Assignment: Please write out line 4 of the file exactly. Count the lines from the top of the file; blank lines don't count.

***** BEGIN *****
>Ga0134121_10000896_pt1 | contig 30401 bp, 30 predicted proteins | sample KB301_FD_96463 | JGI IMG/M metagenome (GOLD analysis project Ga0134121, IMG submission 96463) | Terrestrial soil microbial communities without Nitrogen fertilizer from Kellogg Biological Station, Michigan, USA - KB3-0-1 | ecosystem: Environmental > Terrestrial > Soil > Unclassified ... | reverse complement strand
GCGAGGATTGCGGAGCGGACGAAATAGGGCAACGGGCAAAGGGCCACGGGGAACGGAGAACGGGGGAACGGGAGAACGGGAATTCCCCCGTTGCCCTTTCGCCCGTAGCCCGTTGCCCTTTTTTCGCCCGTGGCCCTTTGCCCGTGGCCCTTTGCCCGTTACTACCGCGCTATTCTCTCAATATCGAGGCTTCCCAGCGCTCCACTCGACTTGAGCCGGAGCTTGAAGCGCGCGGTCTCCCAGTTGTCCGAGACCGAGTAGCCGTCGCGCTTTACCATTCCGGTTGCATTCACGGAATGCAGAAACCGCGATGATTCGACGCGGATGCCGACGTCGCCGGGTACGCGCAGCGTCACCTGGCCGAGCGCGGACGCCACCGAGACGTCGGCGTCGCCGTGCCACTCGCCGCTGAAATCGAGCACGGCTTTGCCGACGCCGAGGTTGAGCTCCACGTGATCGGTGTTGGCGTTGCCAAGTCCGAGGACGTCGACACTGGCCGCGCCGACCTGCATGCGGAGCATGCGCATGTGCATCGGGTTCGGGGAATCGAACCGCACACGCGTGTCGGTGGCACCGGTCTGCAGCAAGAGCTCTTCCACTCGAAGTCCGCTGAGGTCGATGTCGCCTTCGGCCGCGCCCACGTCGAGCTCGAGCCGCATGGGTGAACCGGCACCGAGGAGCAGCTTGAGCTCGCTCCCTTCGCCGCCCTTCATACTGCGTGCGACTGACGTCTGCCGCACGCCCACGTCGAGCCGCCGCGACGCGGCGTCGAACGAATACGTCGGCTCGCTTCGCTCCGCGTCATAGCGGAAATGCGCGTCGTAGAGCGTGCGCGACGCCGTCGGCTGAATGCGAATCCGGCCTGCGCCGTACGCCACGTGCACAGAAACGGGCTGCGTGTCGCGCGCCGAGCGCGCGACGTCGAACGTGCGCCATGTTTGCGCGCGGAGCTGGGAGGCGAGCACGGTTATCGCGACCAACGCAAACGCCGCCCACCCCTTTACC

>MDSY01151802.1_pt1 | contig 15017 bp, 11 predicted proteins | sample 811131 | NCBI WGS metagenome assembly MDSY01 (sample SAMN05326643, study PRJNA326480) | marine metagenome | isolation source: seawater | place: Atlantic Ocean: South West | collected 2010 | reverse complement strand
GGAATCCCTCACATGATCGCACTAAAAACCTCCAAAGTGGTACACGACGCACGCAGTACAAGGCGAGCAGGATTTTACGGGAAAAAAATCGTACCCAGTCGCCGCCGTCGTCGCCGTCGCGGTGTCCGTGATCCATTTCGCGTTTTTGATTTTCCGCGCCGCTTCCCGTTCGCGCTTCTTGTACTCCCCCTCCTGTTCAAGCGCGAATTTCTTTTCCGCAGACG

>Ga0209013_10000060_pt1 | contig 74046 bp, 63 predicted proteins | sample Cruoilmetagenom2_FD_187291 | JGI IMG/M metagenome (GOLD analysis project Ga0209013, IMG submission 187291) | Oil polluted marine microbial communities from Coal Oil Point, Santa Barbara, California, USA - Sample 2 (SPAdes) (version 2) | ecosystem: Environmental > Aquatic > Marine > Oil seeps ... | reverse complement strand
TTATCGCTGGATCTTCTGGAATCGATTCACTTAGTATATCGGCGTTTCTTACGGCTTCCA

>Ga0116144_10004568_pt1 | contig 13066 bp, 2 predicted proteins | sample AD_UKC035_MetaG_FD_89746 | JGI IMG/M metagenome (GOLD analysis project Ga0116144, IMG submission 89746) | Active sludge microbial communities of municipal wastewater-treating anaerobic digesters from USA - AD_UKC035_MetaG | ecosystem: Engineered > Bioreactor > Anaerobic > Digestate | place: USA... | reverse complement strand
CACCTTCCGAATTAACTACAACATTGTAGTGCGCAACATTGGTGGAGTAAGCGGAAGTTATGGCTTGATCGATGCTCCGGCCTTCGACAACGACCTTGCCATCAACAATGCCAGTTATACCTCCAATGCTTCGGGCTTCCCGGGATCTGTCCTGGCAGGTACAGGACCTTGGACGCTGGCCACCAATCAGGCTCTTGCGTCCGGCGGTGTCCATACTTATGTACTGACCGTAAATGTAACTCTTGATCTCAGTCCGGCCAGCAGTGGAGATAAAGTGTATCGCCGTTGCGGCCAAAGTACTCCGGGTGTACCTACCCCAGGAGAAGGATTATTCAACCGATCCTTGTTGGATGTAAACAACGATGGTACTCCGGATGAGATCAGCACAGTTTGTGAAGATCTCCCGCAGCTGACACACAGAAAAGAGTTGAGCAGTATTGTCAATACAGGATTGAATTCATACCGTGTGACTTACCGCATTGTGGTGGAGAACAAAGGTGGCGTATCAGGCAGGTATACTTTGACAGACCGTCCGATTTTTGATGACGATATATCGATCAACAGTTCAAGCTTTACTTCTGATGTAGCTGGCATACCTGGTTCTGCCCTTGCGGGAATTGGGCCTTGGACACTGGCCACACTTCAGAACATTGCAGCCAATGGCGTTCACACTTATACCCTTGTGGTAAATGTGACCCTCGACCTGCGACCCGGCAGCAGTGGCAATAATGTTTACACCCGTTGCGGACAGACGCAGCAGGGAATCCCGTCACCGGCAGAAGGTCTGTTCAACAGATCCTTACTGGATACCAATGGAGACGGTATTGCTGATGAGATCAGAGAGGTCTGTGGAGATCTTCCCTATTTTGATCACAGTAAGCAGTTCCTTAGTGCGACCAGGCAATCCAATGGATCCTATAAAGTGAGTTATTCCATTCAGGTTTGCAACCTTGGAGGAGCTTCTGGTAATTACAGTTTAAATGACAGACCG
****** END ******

GGAATCCCTCACATGATCGCACTAAAAACCTCCAAAGTGGTACACGACGCACGCAGTACAAGGCGAGCAGGATTTTACGGGAAAAAAATCGTACCCAGTCGCCGCCGTCGTCGCCGTCGCGGTGTCCGTGATCCATTTCGCGTTTTTGATTTTCCGCGCCGCTTCCCGTTCGCGCTTCTTGTACTCCCCCTCCTGTTCAAGCGCGAATTTCTTTTCCGCAGACG